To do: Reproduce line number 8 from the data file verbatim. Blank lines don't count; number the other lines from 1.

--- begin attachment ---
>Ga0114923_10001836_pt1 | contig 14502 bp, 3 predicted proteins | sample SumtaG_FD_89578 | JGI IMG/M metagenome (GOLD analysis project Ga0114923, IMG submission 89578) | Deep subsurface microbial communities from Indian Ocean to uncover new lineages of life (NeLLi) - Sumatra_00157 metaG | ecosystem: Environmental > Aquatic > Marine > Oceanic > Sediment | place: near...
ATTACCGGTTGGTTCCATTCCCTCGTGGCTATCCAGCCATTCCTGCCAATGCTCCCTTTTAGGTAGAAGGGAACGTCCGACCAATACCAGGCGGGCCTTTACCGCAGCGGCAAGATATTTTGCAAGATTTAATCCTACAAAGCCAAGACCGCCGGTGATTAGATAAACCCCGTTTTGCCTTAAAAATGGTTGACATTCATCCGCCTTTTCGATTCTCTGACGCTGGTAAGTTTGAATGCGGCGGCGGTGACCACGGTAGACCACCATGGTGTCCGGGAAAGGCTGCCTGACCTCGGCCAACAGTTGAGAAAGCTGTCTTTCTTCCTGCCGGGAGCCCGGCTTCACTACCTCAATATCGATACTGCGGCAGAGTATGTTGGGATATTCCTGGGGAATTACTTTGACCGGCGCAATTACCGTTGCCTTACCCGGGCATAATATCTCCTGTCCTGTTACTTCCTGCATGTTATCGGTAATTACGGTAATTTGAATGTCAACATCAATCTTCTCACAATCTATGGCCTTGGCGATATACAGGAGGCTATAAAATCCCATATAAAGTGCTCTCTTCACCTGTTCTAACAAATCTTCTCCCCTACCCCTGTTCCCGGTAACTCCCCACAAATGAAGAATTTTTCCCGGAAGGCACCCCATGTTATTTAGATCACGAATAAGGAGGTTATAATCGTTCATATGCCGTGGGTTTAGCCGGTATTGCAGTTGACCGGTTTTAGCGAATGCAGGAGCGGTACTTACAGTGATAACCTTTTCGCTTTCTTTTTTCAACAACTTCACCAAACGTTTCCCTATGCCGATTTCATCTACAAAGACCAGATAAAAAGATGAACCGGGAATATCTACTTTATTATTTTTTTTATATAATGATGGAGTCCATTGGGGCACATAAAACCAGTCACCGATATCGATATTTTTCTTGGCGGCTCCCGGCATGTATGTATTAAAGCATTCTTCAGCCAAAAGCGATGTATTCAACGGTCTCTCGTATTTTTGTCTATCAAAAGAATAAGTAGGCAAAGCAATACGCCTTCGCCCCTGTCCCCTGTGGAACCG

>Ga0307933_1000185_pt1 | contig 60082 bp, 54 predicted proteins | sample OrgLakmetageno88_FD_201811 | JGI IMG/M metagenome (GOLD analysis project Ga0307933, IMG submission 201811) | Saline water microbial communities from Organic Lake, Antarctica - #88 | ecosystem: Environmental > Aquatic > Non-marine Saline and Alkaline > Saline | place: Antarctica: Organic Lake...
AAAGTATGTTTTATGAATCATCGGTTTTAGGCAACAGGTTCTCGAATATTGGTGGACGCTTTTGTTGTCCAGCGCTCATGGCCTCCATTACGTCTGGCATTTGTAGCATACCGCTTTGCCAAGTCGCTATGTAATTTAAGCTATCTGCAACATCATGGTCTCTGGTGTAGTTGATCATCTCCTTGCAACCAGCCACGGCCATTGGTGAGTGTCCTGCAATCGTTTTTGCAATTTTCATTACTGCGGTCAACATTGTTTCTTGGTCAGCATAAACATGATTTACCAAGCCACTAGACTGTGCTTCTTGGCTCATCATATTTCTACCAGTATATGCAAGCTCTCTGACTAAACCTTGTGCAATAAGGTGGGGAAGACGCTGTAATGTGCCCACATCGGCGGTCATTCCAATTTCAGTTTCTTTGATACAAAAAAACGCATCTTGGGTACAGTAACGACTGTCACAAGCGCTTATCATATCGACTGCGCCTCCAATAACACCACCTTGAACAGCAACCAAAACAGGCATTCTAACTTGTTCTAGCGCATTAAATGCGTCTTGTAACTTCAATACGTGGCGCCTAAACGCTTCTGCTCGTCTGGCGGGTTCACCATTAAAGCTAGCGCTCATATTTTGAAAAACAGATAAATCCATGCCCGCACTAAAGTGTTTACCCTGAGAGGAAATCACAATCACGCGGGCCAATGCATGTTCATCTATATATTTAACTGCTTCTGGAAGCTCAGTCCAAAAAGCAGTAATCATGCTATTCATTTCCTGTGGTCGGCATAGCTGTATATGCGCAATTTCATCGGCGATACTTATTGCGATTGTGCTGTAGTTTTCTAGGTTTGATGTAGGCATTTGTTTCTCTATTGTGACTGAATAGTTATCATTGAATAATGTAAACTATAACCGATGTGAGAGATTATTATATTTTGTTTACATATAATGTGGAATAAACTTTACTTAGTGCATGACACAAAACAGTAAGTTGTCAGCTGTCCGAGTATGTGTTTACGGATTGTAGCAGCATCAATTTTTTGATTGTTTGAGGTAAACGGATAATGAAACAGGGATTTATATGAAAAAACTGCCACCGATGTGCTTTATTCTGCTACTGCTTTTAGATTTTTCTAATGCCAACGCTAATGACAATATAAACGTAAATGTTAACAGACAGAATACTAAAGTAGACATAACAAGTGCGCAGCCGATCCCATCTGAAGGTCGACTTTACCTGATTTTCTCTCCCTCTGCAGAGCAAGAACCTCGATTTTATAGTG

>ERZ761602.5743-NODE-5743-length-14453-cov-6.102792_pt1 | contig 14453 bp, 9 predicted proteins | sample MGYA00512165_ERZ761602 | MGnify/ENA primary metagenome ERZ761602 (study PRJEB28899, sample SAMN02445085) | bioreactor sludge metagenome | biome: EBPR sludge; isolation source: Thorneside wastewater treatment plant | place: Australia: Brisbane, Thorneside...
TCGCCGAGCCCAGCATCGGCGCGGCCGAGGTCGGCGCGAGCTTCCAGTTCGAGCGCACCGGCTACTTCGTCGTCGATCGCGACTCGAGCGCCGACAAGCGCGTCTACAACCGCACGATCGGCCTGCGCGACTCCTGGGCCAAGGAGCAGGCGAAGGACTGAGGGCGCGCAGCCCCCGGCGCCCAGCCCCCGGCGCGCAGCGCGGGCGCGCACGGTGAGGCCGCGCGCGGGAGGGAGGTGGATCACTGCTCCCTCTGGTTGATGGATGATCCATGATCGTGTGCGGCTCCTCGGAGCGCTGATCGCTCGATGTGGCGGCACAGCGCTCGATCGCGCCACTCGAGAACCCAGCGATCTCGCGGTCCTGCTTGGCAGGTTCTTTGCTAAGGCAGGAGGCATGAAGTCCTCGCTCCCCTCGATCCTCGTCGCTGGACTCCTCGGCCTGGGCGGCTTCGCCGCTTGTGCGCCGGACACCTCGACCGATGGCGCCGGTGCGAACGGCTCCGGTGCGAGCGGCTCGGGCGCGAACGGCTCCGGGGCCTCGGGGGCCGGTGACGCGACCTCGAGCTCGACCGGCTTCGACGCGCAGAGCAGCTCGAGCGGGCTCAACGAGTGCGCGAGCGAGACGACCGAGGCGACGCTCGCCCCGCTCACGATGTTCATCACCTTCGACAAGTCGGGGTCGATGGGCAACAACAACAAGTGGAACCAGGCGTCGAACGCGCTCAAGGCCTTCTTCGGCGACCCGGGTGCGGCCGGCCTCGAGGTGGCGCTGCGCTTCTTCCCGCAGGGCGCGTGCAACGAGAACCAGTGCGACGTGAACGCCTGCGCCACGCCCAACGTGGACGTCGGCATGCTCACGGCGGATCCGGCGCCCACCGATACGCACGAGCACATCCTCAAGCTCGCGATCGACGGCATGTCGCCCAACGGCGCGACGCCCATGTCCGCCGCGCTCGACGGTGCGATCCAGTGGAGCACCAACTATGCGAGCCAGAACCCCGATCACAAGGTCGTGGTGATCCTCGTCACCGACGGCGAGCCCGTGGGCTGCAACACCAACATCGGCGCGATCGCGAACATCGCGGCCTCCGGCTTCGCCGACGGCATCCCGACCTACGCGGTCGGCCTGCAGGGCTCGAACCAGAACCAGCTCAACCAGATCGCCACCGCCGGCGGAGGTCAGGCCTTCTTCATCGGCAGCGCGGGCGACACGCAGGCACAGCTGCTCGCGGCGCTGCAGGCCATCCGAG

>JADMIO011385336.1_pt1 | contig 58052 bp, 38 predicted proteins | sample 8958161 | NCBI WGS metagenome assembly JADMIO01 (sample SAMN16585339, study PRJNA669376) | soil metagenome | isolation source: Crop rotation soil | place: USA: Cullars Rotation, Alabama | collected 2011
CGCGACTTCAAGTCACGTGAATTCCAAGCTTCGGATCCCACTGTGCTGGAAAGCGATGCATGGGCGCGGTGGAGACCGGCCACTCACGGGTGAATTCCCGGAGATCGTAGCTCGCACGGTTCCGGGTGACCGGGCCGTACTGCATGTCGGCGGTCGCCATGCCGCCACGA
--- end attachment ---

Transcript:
CGCGACTTCAAGTCACGTGAATTCCAAGCTTCGGATCCCACTGTGCTGGAAAGCGATGCATGGGCGCGGTGGAGACCGGCCACTCACGGGTGAATTCCCGGAGATCGTAGCTCGCACGGTTCCGGGTGACCGGGCCGTACTGCATGTCGGCGGTCGCCATGCCGCCACGA